But what exactly is oatbran? Well, oatbran is the oater layer of the oat grain and is a high natural source of soluble fibre called beta-glucan. Research has shown that high soluble fibre beta-glucan foods, such as oatbran, have been proved to help reduce cholesterol (as part of a healthy diet) by binding to the cholesterol on its way through the digestive system and removing it from the body. Oats are also considered to have a low GI (Glycemic Index) meaning they release their energy gradually, resulting in a slower rise and fall of blood sugar levels allowing you to feel fuller and more alert for longer. So it seems you can’t go wrong with a morning bowlful of oats, and even if you are not a traditional porridge lover – there are now many tasty ways to get your daily oat intake.

Click here to visit their site for more information.

Giveaway – Your Chance to Win!
Now is your chance to share in the oaty goodness. To help celebrate their 333rd birthday, Mornflake have generously offered to send two of my lucky readers a box packed full of a selection of their new oaty products. All you have to do is leave a comment on the blog from now until Friday 12pm Midnight of 15th May09. Unfortunately its open to the UK only, so please put (UK) in brackets at the end of your comment if you live in the UK and would like a chance to win. Two winners will be randomly selected and notified on Saturday 16th May. Good Luck!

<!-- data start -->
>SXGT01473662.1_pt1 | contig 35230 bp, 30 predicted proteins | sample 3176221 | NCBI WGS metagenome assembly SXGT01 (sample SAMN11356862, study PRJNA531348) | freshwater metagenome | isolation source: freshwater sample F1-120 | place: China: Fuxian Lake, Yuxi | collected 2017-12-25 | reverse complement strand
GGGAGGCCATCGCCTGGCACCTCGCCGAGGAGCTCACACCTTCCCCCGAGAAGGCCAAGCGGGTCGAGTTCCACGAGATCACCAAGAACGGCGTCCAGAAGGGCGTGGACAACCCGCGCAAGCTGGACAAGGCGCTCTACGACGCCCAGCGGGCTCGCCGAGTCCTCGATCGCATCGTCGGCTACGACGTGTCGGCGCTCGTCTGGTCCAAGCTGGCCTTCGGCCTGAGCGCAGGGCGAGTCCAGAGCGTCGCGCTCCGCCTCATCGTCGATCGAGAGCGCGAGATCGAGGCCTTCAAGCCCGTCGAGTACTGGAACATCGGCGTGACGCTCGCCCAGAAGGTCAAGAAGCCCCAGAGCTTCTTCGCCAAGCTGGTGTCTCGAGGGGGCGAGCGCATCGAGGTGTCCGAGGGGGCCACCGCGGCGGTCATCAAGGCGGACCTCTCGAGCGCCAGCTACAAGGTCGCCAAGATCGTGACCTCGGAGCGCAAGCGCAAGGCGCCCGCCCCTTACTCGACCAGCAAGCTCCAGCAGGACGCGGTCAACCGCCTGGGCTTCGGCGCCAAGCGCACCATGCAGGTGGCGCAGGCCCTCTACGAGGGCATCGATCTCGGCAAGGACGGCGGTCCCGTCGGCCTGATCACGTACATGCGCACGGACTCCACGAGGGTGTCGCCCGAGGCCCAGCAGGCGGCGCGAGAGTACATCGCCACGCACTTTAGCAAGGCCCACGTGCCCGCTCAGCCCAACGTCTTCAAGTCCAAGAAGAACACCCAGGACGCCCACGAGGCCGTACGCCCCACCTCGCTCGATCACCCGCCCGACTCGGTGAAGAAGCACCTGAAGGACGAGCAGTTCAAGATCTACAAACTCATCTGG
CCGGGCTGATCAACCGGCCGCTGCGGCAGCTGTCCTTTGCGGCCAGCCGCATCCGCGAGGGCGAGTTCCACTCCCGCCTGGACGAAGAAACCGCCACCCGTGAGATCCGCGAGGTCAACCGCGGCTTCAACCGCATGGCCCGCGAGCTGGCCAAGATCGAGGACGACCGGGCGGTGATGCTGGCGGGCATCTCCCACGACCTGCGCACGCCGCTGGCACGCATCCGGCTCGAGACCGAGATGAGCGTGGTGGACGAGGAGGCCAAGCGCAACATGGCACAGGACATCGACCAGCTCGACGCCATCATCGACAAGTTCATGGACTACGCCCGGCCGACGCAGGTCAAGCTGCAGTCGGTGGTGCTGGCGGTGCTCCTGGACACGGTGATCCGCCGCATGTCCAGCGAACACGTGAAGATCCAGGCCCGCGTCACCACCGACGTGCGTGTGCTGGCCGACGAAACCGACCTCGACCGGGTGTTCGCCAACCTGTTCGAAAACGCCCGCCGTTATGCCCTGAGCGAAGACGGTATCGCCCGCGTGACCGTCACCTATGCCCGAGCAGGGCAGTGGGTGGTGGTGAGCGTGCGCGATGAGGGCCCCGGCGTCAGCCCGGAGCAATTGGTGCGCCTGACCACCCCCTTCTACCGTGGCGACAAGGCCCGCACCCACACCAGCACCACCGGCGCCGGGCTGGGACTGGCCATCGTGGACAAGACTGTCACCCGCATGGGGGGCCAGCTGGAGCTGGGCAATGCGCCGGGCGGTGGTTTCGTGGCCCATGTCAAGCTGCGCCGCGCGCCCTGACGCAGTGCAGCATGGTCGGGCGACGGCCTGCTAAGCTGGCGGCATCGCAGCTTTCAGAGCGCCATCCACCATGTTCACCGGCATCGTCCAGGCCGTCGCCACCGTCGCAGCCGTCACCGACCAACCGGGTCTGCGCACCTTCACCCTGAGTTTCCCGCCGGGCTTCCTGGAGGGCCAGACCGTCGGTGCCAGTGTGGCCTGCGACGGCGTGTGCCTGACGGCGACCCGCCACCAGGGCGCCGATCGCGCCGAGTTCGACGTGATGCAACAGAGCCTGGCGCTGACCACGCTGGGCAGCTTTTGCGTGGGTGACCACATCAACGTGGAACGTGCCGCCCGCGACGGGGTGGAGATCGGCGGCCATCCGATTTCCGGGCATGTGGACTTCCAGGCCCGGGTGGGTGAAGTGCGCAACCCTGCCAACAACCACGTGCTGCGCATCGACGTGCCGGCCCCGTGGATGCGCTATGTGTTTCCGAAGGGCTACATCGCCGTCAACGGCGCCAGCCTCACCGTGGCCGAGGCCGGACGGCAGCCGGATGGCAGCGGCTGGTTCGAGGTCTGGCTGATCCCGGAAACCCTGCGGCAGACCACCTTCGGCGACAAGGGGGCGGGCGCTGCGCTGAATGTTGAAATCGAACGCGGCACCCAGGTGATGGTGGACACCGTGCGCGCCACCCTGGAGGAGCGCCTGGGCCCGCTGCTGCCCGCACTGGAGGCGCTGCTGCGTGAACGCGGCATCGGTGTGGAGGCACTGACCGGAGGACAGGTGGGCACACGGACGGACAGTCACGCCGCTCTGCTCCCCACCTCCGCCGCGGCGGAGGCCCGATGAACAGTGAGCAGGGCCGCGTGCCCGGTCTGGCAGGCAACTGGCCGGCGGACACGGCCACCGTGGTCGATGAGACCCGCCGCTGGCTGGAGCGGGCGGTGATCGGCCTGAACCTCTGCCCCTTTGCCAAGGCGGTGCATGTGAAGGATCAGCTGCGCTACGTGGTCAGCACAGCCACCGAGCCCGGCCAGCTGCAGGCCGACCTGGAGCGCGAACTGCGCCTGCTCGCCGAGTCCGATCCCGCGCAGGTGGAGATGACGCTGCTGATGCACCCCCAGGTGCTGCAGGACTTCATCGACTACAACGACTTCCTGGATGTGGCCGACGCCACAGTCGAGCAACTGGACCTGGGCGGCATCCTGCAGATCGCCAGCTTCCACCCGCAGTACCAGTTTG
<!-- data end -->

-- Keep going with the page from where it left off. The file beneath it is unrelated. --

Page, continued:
Thursday, 7 May 2009

Lemon & Poppy Seed Biscotti

While sitting at my desk trying to revise I got the urge for some cookies to munch on. Soft and chewy chocolate cookies and all well and good but I was in the mood for something crisp and crunchy. The kind of cookie that I could nibble at and would creating a light scattering of crumbs that I could chase across the plate with my finger, and I immediately decided on biscotti.

I had a rummage around my cupboards and unearthed a pack of poppy seeds and decided that lemon and poppy seed would be the flavour for my biscotti. Traditional Italian biscotti are very hard and brittle and require dipping into a drink of some kind before eating, but American style biscotti use a little butter in the dough which results in a more tender biscuit that are suitable for eating on their own without fear of chipping a tooth but still hold up well if dipped in a hot drink – the best of both worlds.